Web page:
Sunday, August 02, 2009
My Flag Too
The Confederate battle flag. How so many people love to hate this banner! I used to be one of them, being Black and all, but over the years I've come to really like this much maligned symbol. Before you throw stones at me or call me an oreo, hear me out.
First, I like the Confederate battle flag (CBF) for purely aesthetic reasons. I just think it's a beautiful image. I love the mix of colors, stripes, and stars. I was fascinated to learn several years ago that the stripes in the CBF are actually a form of the cross called the St. Andrew's or saltire cross. This is the cross on Scotland's national flag and was chosen for the Confederacy largely because the majority of White Southerners were of Scottish descent. I believe it was an appropriate choice as the saltire works to produce a most delightful treat to the eyes. But, aesthestics aside, what about the CBF'S history as a symbol of slavery and racial injustice, many will ask. Doesn't the Confederate battle flag's association with racism offend me? In a word, no.
The notion that the Confederacy's battle banner is uniquely linked to racism is something that I've never understood. It's like the people who promote that idea don't know anything about history, or just don't care because they're too busy making political hay out of the CBF. But the fact is that there is nothing uniquely racist about the Confederate battle flag, and those who claim there is are being profoundly hypocritical. If liberals hate the CBF because it supposedly symbolizes slavery and racism, then why don't they hate every flag that has ever flown over a slaveholding nation, and every symbol ever used by racist groups?
I mean, if the Confederate battle flag is to be despised because of its association with the slaveholding South, then what are we to make of the Star and Stripes? America's national flag waved over a slavery practicing country just as surely as the CBF did. It also waved over a country that was steeped in racism long after slavery was abolished. And that racism was not confined to the South. A documentary on Malcolm X revealed that when he was born in Nebraska Klan membership there was "five times higher than in Mississippi". Is Nebraska's state flag hated because of that unsavory fact? Of course not.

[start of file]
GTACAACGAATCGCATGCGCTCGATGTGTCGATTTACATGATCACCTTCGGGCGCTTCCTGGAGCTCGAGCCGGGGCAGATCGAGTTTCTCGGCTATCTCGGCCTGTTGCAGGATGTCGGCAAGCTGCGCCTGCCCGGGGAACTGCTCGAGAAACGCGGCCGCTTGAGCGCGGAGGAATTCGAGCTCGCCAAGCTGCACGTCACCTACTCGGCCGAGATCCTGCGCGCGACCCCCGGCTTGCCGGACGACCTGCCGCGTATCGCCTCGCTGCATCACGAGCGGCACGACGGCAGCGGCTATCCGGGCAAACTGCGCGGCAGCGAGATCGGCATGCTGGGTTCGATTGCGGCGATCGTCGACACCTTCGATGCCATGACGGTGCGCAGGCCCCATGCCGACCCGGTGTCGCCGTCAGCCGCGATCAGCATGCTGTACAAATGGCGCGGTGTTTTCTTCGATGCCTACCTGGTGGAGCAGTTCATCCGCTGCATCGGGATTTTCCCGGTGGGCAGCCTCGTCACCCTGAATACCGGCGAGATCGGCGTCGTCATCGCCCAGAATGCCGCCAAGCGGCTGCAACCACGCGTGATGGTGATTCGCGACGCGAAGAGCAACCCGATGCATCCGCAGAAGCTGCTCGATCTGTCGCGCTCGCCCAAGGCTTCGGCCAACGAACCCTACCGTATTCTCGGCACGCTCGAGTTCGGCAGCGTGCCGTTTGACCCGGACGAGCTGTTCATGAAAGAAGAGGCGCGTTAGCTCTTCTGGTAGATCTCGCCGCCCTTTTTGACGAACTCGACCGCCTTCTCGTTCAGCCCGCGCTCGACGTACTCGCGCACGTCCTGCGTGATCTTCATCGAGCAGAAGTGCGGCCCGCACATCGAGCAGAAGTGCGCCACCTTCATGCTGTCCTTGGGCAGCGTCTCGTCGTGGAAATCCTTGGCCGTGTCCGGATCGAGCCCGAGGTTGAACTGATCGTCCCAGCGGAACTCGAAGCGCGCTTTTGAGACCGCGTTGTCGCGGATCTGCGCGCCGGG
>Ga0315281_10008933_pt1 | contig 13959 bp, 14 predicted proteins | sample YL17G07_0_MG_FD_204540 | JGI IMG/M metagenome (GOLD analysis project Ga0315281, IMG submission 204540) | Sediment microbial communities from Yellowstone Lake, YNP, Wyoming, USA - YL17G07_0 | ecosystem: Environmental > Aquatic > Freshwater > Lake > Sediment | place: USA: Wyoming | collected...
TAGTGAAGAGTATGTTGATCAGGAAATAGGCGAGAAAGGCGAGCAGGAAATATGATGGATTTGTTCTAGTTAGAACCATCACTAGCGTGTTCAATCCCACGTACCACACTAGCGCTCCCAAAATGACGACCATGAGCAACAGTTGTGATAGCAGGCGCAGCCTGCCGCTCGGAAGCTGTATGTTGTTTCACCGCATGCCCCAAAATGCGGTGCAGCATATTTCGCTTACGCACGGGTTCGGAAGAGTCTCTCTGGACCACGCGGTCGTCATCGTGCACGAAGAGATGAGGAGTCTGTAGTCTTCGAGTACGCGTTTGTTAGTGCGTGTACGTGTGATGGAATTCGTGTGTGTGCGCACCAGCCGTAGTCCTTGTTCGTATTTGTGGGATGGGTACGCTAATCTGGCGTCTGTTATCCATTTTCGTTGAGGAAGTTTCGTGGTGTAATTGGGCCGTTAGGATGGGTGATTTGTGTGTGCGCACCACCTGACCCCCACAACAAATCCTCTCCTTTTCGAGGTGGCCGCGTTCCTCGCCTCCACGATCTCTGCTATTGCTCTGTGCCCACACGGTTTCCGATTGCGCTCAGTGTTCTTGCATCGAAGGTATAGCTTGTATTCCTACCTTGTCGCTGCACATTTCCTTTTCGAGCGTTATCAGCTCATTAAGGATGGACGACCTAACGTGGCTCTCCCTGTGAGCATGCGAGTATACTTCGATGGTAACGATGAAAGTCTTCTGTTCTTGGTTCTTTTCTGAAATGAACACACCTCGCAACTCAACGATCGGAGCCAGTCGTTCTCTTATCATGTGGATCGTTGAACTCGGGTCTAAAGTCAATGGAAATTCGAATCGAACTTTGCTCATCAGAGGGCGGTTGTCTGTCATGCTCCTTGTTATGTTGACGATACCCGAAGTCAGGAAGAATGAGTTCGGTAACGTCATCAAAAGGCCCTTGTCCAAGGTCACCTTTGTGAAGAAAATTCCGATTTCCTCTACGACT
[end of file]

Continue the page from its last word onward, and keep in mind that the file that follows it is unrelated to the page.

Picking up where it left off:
And what about the Muslim flags?
Arab Muslims started trading in African slaves hundreds of years before Europeans did. Yet today Arab Muslims aren't ashamed of their flags; they don't look at them as symbols of a despicable past. But if symbols matter, and if moral consistency matters, shouldn't they be? Wouldn't they be?
The hatred of the Confederate battle flag has nothing to do with morality. It's about a liberal, anti-White ideology and I embrace the CBF as a form of resistance to that ideology. Unlike many liberals I'm a genuine anti-racist. I don't believe in being racist against anyone, including White people. So, irony of ironies, claiming the CBF as my own is, for me, part of opposing racism. But there's another, simpler reason why I like the Confederate battle flag.
I like the CBF just because I'm a Southerner. The Confederate battle flag isn't a symbol of the slaveholding South; it's a symbol of the South, period. Black Southerners are Southerners. We are part of the South and Southern culture is as much ours as it is the slaveholders'. Black Southerners are as conservative as White Southerners. We're proud of the fact that the South is known as the Bible Belt. Yes, we've been influenced by the anti-traditionalist ideology of modern liberalism, but we still hold traditional, Bible-based, Southern values as the ideal to aspire to. The Confederate battle flag's haters forget that the CBF represents those now embattled values more than it represents anything else. Those are values anyone, White or Black, can believe in. And that's why, even though I'm Black, the Confederate battle flag is my flag, too.